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Beware of High School Degree Program Scams

high school diploma

Now that the kids are back in school, some parents may be thinking about doing the work to earn their own high school diploma.

The number of adults with a high school degree has been on the rise for the past several decades. Today, according to the U.S. Census Bureau, about 88 percent of adults have at least a high school diploma.

The Benefits of a High School Degree

For those who haven’t earned the degree, there are clear benefits to doing the work. High school graduates are more likely to be employed than high school dropouts, according to the U.S. Bureau of Labor Statistics.

They also earn more money. The median salary for a young adult high school graduate was 22 percent higher than for young adults who didn’t graduate, according to the National Center for Education Statistics.

In other words, if you’re looking to boost your earnings and financial health, finishing your high school education is a great place to start. But, before you click on a “deal” or “opportunity” that comes through your email inbox or pops up in an online ad, do your homework first.

Common Diploma Scams

Fraudsters prey on people’s eagerness to earn their diploma. The Federal Trade Commission warns of four high school diploma scams that target those just trying to do the best for themselves and their family.

1. Get your diploma online -- right now!

If a degree program claims they’ll send you a diploma online after little to no work, it’s a scam. Legitimate high school degree programs will require weeks and months to complete. They won’t rely solely on online work and will never culminate in an online high school equivalency exam, the commission says.

There will be classes to attend and in-person tests to take. What’s more, all high school equivalency tests, which you are required to pass to earn that degree, must be taken in-person in a closed book and proctored setting.

2. Classes are free, but the diploma will cost you

No real program offers free classes but forces you to pay for the actual diploma. Expect to pay for classes or testing, the commission says. The cost to take the test, for instance, ranges between about $50 to $100. But that piece of paperwork -- the diploma itself? That should come at no extra cost to you.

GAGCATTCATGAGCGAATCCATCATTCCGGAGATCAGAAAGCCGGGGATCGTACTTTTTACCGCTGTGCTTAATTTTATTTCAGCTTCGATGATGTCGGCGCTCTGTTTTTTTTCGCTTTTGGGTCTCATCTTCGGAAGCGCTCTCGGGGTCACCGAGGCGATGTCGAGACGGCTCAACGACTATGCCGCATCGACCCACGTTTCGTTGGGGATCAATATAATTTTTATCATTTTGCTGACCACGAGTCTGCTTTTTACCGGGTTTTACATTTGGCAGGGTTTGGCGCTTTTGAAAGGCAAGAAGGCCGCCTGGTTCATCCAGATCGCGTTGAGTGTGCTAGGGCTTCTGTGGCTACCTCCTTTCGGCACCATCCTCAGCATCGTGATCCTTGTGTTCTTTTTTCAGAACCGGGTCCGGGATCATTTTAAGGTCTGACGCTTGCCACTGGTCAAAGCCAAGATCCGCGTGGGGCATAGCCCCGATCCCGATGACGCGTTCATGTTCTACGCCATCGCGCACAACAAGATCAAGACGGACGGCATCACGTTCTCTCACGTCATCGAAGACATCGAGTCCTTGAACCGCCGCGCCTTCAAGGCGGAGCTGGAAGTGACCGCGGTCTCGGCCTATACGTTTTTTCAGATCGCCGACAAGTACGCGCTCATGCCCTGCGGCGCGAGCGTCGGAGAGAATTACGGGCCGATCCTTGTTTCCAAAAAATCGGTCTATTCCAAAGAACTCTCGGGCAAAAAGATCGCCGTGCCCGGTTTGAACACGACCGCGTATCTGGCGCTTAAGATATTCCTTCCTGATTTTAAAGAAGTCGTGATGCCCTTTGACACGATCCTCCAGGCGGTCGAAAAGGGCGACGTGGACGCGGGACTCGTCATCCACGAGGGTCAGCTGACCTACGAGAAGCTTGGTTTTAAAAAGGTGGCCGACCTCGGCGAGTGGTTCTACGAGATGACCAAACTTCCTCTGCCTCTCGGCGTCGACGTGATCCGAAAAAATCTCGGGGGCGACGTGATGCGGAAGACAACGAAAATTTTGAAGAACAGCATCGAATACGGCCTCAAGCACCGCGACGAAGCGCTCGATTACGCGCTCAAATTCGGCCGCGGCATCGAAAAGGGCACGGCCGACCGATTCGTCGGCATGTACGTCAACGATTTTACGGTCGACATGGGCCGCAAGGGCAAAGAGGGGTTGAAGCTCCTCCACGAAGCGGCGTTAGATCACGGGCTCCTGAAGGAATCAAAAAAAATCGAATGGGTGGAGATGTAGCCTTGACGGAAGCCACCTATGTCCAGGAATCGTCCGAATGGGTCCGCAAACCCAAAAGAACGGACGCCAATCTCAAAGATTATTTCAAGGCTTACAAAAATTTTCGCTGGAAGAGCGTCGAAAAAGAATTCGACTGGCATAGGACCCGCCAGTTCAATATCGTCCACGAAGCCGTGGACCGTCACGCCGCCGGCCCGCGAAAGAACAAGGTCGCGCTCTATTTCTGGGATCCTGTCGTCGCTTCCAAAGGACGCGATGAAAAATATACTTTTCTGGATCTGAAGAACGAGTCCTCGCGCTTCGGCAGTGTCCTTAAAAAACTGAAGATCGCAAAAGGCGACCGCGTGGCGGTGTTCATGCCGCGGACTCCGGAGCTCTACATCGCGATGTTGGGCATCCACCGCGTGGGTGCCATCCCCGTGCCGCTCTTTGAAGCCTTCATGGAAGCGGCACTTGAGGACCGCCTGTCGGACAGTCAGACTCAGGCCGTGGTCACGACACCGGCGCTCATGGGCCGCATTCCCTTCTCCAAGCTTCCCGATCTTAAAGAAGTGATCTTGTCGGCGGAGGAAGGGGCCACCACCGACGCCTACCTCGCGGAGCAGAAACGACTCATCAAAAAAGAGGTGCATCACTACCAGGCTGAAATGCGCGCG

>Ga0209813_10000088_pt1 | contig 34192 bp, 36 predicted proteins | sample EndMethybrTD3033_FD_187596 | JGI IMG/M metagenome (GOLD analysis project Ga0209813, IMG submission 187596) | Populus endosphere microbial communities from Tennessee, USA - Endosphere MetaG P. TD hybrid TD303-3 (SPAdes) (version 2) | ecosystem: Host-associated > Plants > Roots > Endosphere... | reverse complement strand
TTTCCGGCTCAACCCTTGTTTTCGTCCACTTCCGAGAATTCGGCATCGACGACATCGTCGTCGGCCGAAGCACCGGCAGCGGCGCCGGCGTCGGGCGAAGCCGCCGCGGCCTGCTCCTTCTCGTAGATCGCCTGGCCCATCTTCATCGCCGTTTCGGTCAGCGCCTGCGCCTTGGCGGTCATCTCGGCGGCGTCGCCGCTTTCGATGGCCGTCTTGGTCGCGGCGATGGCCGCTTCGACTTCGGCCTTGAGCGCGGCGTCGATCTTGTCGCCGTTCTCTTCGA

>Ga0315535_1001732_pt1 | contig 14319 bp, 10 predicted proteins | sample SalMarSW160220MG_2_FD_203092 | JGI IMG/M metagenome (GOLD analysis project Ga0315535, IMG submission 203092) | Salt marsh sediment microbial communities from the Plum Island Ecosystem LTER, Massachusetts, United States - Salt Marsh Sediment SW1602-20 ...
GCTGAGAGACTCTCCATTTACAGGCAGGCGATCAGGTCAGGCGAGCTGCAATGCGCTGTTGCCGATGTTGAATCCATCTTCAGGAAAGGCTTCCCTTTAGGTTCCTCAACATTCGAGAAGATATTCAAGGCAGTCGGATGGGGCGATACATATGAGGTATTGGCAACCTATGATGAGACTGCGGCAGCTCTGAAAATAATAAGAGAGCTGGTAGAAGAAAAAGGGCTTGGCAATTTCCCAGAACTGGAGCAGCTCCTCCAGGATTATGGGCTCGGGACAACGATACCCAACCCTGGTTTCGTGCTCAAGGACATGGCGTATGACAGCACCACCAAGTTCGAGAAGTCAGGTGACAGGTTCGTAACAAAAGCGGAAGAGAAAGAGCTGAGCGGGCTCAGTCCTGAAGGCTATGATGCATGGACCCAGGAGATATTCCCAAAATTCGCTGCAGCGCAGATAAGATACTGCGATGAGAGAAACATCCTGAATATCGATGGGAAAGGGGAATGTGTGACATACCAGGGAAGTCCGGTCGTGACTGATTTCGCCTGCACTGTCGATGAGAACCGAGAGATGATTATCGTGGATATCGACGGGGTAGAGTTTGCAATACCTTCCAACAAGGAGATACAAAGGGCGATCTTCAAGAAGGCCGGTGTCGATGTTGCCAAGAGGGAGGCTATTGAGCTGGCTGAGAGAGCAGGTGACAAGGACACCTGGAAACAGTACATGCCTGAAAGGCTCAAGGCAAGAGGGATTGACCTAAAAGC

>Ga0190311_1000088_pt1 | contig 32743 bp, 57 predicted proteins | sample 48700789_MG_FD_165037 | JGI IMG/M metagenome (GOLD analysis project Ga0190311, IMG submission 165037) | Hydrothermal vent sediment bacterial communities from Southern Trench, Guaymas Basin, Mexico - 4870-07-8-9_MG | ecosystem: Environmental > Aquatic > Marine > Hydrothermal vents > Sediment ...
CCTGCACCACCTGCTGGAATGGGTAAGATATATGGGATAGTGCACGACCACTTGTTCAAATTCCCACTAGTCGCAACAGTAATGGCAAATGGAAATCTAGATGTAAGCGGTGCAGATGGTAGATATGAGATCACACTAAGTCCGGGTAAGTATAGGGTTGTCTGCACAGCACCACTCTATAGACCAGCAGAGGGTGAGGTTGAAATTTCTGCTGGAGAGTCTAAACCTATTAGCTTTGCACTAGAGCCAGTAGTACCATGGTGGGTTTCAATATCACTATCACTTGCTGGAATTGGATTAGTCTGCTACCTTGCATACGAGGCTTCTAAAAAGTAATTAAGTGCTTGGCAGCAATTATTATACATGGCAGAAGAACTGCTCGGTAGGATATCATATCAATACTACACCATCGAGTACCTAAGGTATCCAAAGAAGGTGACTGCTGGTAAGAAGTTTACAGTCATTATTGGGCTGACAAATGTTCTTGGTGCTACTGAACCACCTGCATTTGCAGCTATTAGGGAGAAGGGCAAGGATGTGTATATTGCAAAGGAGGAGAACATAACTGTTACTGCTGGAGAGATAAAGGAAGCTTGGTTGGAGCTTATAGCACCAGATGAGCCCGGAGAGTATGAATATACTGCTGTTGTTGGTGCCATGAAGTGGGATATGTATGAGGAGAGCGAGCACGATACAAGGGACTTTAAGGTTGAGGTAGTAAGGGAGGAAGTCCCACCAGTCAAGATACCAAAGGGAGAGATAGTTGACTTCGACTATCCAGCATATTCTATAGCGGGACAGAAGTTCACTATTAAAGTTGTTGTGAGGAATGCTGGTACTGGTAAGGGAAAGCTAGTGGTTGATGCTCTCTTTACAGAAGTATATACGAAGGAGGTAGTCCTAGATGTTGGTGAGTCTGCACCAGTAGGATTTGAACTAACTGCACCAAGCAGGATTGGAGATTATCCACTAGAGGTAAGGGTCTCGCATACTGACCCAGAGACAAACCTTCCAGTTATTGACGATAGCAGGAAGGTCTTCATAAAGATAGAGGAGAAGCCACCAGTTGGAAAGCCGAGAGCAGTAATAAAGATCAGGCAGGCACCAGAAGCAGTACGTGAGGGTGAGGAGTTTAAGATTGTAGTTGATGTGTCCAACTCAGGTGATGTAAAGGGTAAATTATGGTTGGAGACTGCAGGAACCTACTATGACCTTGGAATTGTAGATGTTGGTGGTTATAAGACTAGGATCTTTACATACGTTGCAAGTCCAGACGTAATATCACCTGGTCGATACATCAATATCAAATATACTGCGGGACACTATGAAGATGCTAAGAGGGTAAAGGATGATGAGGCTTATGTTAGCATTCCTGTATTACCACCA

3. It’s a federal government program

According to the commission, the federal government does not offer any high school diploma programs. Only states approve legitimate programs and tests.

4. Earn a degree with just “life experience”

A few states allow students to earn credits toward a high school diploma from work experience, the commission says. But, you’ll still need to take classes and pass tests to earn your degree. If a program claims “life experience” is all you need to become a high school graduate, run away. “It’s almost certainly a scam,” the commission says.

Legitimate High School Degree Programs

Where can you find the best sources of information about legitimate high school degree programs and tests? The commission recommends checking with your local community college or your state’s education department.

The American Association of Community Colleges’ website has details about college programs across the country. The U.S. Department of Education’s website lists contact information for state education departments.

Just like there are no get-rich-quick schemes, there are no get-your-diploma-quick schemes either. Earning your high school diploma takes work. But, once you add up all of the benefits, the effort will be more than worth it.

Consumer Education Services, Inc. (CESI) is a non-profit committed to empowering and inspiring consumers nationwide to make wise financial decisions and live debt free. Speak with a certified counselor for a free debt analysis today




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